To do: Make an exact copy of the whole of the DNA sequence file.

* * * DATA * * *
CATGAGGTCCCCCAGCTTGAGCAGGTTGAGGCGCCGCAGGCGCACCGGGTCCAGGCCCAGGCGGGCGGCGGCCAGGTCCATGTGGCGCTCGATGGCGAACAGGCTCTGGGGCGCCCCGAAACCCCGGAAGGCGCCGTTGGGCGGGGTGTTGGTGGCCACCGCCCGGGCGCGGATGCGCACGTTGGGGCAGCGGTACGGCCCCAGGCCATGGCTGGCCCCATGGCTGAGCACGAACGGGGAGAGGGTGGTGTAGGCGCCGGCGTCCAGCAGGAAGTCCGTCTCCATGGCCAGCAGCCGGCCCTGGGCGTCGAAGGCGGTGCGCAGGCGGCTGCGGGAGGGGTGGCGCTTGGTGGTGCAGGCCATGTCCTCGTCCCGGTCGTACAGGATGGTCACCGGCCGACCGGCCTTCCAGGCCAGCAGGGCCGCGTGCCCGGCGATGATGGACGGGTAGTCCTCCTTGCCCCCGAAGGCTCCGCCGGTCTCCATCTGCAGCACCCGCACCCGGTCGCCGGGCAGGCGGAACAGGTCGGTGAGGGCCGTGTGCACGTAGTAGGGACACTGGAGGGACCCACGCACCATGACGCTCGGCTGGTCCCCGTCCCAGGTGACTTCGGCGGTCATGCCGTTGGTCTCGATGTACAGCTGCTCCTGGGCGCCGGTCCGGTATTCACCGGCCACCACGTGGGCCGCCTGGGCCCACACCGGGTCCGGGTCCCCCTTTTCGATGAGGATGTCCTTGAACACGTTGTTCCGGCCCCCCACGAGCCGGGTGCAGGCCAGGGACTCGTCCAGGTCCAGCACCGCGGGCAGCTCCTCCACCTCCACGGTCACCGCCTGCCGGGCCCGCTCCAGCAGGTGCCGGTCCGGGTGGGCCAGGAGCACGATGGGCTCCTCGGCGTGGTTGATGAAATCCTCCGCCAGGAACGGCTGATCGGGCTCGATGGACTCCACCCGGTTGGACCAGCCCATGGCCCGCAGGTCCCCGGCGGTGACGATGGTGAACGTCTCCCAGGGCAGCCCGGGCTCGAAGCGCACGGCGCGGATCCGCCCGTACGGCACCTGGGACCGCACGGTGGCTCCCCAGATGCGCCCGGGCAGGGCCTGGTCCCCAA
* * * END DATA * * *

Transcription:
CATGAGGTCCCCCAGCTTGAGCAGGTTGAGGCGCCGCAGGCGCACCGGGTCCAGGCCCAGGCGGGCGGCGGCCAGGTCCATGTGGCGCTCGATGGCGAACAGGCTCTGGGGCGCCCCGAAACCCCGGAAGGCGCCGTTGGGCGGGGTGTTGGTGGCCACCGCCCGGGCGCGGATGCGCACGTTGGGGCAGCGGTACGGCCCCAGGCCATGGCTGGCCCCATGGCTGAGCACGAACGGGGAGAGGGTGGTGTAGGCGCCGGCGTCCAGCAGGAAGTCCGTCTCCATGGCCAGCAGCCGGCCCTGGGCGTCGAAGGCGGTGCGCAGGCGGCTGCGGGAGGGGTGGCGCTTGGTGGTGCAGGCCATGTCCTCGTCCCGGTCGTACAGGATGGTCACCGGCCGACCGGCCTTCCAGGCCAGCAGGGCCGCGTGCCCGGCGATGATGGACGGGTAGTCCTCCTTGCCCCCGAAGGCTCCGCCGGTCTCCATCTGCAGCACCCGCACCCGGTCGCCGGGCAGGCGGAACAGGTCGGTGAGGGCCGTGTGCACGTAGTAGGGACACTGGAGGGACCCACGCACCATGACGCTCGGCTGGTCCCCGTCCCAGGTGACTTCGGCGGTCATGCCGTTGGTCTCGATGTACAGCTGCTCCTGGGCGCCGGTCCGGTATTCACCGGCCACCACGTGGGCCGCCTGGGCCCACACCGGGTCCGGGTCCCCCTTTTCGATGAGGATGTCCTTGAACACGTTGTTCCGGCCCCCCACGAGCCGGGTGCAGGCCAGGGACTCGTCCAGGTCCAGCACCGCGGGCAGCTCCTCCACCTCCACGGTCACCGCCTGCCGGGCCCGCTCCAGCAGGTGCCGGTCCGGGTGGGCCAGGAGCACGATGGGCTCCTCGGCGTGGTTGATGAAATCCTCCGCCAGGAACGGCTGATCGGGCTCGATGGACTCCACCCGGTTGGACCAGCCCATGGCCCGCAGGTCCCCGGCGGTGACGATGGTGAACGTCTCCCAGGGCAGCCCGGGCTCGAAGCGCACGGCGCGGATCCGCCCGTACGGCACCTGGGACCGCACGGTGGCTCCCCAGATGCGCCCGGGCAGGGCCTGGTCCCCAA